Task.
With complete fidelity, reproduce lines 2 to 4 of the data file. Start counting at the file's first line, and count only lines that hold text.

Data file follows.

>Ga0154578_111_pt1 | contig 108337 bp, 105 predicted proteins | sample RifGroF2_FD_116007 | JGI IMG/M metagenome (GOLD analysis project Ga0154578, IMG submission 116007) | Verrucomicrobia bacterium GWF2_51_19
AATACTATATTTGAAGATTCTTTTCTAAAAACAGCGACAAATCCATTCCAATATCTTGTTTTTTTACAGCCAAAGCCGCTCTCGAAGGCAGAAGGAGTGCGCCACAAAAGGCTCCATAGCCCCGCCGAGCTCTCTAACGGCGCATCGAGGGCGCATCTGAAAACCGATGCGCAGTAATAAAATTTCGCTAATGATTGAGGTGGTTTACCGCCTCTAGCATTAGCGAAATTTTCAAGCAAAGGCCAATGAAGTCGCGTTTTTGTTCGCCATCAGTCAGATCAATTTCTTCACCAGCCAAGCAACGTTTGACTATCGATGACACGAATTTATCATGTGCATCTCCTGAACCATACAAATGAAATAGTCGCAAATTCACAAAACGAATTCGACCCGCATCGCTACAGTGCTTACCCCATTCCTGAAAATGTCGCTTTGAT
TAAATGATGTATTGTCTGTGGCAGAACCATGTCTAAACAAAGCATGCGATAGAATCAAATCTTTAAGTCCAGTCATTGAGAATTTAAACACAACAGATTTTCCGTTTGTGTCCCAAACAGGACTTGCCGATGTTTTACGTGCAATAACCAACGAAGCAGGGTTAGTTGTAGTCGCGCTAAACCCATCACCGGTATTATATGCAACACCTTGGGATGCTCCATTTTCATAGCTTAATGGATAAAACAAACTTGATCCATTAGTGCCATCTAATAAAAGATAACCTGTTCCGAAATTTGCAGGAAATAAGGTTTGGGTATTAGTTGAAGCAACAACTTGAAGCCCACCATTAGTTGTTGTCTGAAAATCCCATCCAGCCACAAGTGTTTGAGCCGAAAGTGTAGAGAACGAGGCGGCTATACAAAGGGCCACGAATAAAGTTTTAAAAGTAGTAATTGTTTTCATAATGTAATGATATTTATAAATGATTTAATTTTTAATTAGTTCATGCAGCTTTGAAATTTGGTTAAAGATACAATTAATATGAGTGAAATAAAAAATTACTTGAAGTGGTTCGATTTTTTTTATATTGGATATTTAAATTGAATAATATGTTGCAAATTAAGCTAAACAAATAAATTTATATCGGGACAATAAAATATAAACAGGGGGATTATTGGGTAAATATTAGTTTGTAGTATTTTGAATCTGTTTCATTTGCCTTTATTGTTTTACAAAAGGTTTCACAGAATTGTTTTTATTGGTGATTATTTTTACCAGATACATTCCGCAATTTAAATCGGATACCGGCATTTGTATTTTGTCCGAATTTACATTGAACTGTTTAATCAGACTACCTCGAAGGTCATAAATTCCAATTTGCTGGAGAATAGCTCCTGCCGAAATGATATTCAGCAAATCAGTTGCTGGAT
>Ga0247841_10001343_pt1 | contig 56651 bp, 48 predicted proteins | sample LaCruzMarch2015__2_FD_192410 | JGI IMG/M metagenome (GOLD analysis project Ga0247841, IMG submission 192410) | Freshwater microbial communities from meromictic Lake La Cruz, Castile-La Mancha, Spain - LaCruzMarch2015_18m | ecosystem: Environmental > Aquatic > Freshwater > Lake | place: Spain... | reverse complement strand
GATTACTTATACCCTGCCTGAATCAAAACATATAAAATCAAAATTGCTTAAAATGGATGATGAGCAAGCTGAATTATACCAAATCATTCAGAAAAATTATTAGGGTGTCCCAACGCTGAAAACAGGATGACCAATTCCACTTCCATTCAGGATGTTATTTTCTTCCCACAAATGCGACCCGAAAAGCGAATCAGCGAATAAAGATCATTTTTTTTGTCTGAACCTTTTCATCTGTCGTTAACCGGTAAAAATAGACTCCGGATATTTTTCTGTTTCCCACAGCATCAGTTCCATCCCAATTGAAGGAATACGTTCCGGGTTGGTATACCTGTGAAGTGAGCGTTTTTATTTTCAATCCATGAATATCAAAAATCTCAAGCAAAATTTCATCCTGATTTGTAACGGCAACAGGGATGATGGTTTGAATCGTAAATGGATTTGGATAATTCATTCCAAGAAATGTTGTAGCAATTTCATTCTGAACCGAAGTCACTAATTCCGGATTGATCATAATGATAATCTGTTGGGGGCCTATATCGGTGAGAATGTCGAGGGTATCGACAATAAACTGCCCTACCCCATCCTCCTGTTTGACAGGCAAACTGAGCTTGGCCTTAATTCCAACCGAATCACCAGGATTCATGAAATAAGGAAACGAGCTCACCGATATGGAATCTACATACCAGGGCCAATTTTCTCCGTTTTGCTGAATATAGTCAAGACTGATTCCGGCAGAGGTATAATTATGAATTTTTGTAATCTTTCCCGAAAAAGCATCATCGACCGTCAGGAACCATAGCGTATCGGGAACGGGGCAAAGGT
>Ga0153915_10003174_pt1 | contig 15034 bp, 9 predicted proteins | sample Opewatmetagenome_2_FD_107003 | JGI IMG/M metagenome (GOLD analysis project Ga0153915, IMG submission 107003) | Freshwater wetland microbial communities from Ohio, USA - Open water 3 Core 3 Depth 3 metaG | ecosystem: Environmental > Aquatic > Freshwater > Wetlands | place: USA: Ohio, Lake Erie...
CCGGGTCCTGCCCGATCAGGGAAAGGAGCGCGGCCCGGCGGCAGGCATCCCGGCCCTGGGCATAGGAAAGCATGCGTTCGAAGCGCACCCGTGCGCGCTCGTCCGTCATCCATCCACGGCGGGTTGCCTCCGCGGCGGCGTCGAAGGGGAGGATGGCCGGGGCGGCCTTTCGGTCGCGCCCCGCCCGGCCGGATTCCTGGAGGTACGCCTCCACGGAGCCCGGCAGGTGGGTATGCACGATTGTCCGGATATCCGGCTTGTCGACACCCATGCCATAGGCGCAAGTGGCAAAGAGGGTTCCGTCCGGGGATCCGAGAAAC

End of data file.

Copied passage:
AATACTATATTTGAAGATTCTTTTCTAAAAACAGCGACAAATCCATTCCAATATCTTGTTTTTTTACAGCCAAAGCCGCTCTCGAAGGCAGAAGGAGTGCGCCACAAAAGGCTCCATAGCCCCGCCGAGCTCTCTAACGGCGCATCGAGGGCGCATCTGAAAACCGATGCGCAGTAATAAAATTTCGCTAATGATTGAGGTGGTTTACCGCCTCTAGCATTAGCGAAATTTTCAAGCAAAGGCCAATGAAGTCGCGTTTTTGTTCGCCATCAGTCAGATCAATTTCTTCACCAGCCAAGCAACGTTTGACTATCGATGACACGAATTTATCATGTGCATCTCCTGAACCATACAAATGAAATAGTCGCAAATTCACAAAACGAATTCGACCCGCATCGCTACAGTGCTTACCCCATTCCTGAAAATGTCGCTTTGAT
TAAATGATGTATTGTCTGTGGCAGAACCATGTCTAAACAAAGCATGCGATAGAATCAAATCTTTAAGTCCAGTCATTGAGAATTTAAACACAACAGATTTTCCGTTTGTGTCCCAAACAGGACTTGCCGATGTTTTACGTGCAATAACCAACGAAGCAGGGTTAGTTGTAGTCGCGCTAAACCCATCACCGGTATTATATGCAACACCTTGGGATGCTCCATTTTCATAGCTTAATGGATAAAACAAACTTGATCCATTAGTGCCATCTAATAAAAGATAACCTGTTCCGAAATTTGCAGGAAATAAGGTTTGGGTATTAGTTGAAGCAACAACTTGAAGCCCACCATTAGTTGTTGTCTGAAAATCCCATCCAGCCACAAGTGTTTGAGCCGAAAGTGTAGAGAACGAGGCGGCTATACAAAGGGCCACGAATAAAGTTTTAAAAGTAGTAATTGTTTTCATAATGTAATGATATTTATAAATGATTTAATTTTTAATTAGTTCATGCAGCTTTGAAATTTGGTTAAAGATACAATTAATATGAGTGAAATAAAAAATTACTTGAAGTGGTTCGATTTTTTTTATATTGGATATTTAAATTGAATAATATGTTGCAAATTAAGCTAAACAAATAAATTTATATCGGGACAATAAAATATAAACAGGGGGATTATTGGGTAAATATTAGTTTGTAGTATTTTGAATCTGTTTCATTTGCCTTTATTGTTTTACAAAAGGTTTCACAGAATTGTTTTTATTGGTGATTATTTTTACCAGATACATTCCGCAATTTAAATCGGATACCGGCATTTGTATTTTGTCCGAATTTACATTGAACTGTTTAATCAGACTACCTCGAAGGTCATAAATTCCAATTTGCTGGAGAATAGCTCCTGCCGAAATGATATTCAGCAAATCAGTTGCTGGAT
>Ga0247841_10001343_pt1 | contig 56651 bp, 48 predicted proteins | sample LaCruzMarch2015__2_FD_192410 | JGI IMG/M metagenome (GOLD analysis project Ga0247841, IMG submission 192410) | Freshwater microbial communities from meromictic Lake La Cruz, Castile-La Mancha, Spain - LaCruzMarch2015_18m | ecosystem: Environmental > Aquatic > Freshwater > Lake | place: Spain... | reverse complement strand